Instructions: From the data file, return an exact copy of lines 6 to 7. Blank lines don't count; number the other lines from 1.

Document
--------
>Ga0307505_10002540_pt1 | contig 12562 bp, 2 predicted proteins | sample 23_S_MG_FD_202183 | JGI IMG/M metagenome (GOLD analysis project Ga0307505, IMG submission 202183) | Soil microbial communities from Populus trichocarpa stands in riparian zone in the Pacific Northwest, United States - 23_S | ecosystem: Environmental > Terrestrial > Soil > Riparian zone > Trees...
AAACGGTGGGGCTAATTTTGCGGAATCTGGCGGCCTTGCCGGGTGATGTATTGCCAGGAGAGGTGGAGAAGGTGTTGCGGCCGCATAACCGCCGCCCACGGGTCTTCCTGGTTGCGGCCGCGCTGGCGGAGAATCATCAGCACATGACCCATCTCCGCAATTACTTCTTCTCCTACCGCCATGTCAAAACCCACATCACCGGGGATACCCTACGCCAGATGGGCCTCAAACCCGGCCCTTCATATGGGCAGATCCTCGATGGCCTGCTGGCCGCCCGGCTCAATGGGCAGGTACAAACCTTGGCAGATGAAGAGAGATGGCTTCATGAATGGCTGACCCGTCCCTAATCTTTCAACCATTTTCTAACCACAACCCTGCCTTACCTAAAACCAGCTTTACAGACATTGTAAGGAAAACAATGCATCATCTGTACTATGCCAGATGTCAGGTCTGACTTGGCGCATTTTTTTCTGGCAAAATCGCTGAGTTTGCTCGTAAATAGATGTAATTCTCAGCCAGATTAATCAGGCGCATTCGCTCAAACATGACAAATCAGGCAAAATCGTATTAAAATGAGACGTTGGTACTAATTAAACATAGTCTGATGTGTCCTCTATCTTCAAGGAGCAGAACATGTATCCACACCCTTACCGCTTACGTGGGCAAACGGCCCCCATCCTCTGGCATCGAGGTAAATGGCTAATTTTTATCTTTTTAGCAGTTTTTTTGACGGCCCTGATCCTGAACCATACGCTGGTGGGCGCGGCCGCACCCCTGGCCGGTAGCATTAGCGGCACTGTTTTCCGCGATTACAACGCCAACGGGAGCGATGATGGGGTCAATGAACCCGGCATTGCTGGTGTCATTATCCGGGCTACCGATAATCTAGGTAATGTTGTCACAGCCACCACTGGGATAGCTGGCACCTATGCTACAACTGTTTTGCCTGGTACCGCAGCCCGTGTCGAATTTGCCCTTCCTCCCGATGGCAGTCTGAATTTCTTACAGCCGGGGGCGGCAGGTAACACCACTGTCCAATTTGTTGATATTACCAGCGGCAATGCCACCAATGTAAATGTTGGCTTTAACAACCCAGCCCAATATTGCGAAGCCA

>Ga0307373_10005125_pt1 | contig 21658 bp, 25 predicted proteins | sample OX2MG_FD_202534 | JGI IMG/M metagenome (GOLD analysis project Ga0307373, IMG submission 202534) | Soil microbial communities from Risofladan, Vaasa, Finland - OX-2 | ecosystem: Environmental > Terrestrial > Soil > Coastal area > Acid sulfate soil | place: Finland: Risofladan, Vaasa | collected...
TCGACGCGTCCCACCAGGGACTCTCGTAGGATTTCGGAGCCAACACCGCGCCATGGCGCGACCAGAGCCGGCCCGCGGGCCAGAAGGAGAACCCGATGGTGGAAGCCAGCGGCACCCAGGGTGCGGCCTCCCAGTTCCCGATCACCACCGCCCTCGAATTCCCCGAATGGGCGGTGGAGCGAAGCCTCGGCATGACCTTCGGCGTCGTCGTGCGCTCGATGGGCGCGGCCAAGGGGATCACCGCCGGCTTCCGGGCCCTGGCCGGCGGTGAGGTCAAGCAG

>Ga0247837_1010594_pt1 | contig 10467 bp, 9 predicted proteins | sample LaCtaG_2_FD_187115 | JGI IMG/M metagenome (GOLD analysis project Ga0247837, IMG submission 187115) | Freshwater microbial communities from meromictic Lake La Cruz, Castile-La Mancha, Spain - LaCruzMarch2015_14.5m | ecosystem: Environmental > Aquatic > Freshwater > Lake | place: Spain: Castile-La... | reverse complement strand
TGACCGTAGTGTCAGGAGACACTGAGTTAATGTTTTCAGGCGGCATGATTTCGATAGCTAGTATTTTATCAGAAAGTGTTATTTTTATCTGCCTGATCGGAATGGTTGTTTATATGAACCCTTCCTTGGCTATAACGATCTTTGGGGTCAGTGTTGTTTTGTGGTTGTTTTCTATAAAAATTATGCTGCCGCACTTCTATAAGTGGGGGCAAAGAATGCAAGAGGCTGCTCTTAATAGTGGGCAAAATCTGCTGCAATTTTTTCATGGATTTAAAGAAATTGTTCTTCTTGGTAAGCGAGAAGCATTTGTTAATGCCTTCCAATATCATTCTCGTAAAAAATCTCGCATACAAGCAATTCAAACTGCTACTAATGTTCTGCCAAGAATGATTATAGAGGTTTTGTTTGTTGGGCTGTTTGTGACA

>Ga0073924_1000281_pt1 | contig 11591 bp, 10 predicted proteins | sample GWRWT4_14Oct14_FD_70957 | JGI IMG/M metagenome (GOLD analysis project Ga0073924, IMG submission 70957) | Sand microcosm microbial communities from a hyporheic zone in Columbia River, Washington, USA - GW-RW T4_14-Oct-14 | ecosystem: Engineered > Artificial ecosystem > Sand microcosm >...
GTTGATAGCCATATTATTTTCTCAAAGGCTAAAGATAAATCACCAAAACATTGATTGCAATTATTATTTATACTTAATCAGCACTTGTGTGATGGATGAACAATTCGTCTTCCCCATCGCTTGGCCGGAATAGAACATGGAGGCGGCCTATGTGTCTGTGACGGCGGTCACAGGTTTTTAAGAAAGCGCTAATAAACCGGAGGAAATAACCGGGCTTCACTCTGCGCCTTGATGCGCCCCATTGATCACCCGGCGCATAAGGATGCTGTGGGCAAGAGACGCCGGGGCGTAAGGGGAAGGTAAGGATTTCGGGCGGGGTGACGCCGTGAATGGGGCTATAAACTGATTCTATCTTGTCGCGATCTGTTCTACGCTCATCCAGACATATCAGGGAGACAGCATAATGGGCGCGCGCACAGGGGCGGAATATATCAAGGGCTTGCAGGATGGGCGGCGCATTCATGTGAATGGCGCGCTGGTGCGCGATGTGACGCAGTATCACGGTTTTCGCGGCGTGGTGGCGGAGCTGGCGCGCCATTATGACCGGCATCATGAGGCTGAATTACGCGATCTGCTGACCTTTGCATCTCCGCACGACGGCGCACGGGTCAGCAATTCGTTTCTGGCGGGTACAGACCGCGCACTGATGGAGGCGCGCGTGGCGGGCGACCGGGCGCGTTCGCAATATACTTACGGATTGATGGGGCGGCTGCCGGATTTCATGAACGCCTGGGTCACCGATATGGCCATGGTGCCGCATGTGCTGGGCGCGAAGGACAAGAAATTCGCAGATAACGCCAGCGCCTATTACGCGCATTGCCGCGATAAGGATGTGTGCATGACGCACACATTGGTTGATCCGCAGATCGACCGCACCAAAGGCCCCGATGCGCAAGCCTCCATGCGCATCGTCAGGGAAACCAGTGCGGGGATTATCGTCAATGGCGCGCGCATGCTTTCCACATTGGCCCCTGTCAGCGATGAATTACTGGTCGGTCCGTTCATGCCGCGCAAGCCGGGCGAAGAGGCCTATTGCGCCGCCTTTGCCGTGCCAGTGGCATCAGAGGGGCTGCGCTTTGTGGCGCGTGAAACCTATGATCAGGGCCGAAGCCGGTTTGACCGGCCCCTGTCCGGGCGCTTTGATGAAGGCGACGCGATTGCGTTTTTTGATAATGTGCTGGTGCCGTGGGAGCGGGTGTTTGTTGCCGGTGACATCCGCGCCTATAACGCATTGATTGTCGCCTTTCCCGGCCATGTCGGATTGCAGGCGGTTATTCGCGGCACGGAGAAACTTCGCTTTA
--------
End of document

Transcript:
TGACCGTAGTGTCAGGAGACACTGAGTTAATGTTTTCAGGCGGCATGATTTCGATAGCTAGTATTTTATCAGAAAGTGTTATTTTTATCTGCCTGATCGGAATGGTTGTTTATATGAACCCTTCCTTGGCTATAACGATCTTTGGGGTCAGTGTTGTTTTGTGGTTGTTTTCTATAAAAATTATGCTGCCGCACTTCTATAAGTGGGGGCAAAGAATGCAAGAGGCTGCTCTTAATAGTGGGCAAAATCTGCTGCAATTTTTTCATGGATTTAAAGAAATTGTTCTTCTTGGTAAGCGAGAAGCATTTGTTAATGCCTTCCAATATCATTCTCGTAAAAAATCTCGCATACAAGCAATTCAAACTGCTACTAATGTTCTGCCAAGAATGATTATAGAGGTTTTGTTTGTTGGGCTGTTTGTGACA

>Ga0073924_1000281_pt1 | contig 11591 bp, 10 predicted proteins | sample GWRWT4_14Oct14_FD_70957 | JGI IMG/M metagenome (GOLD analysis project Ga0073924, IMG submission 70957) | Sand microcosm microbial communities from a hyporheic zone in Columbia River, Washington, USA - GW-RW T4_14-Oct-14 | ecosystem: Engineered > Artificial ecosystem > Sand microcosm >...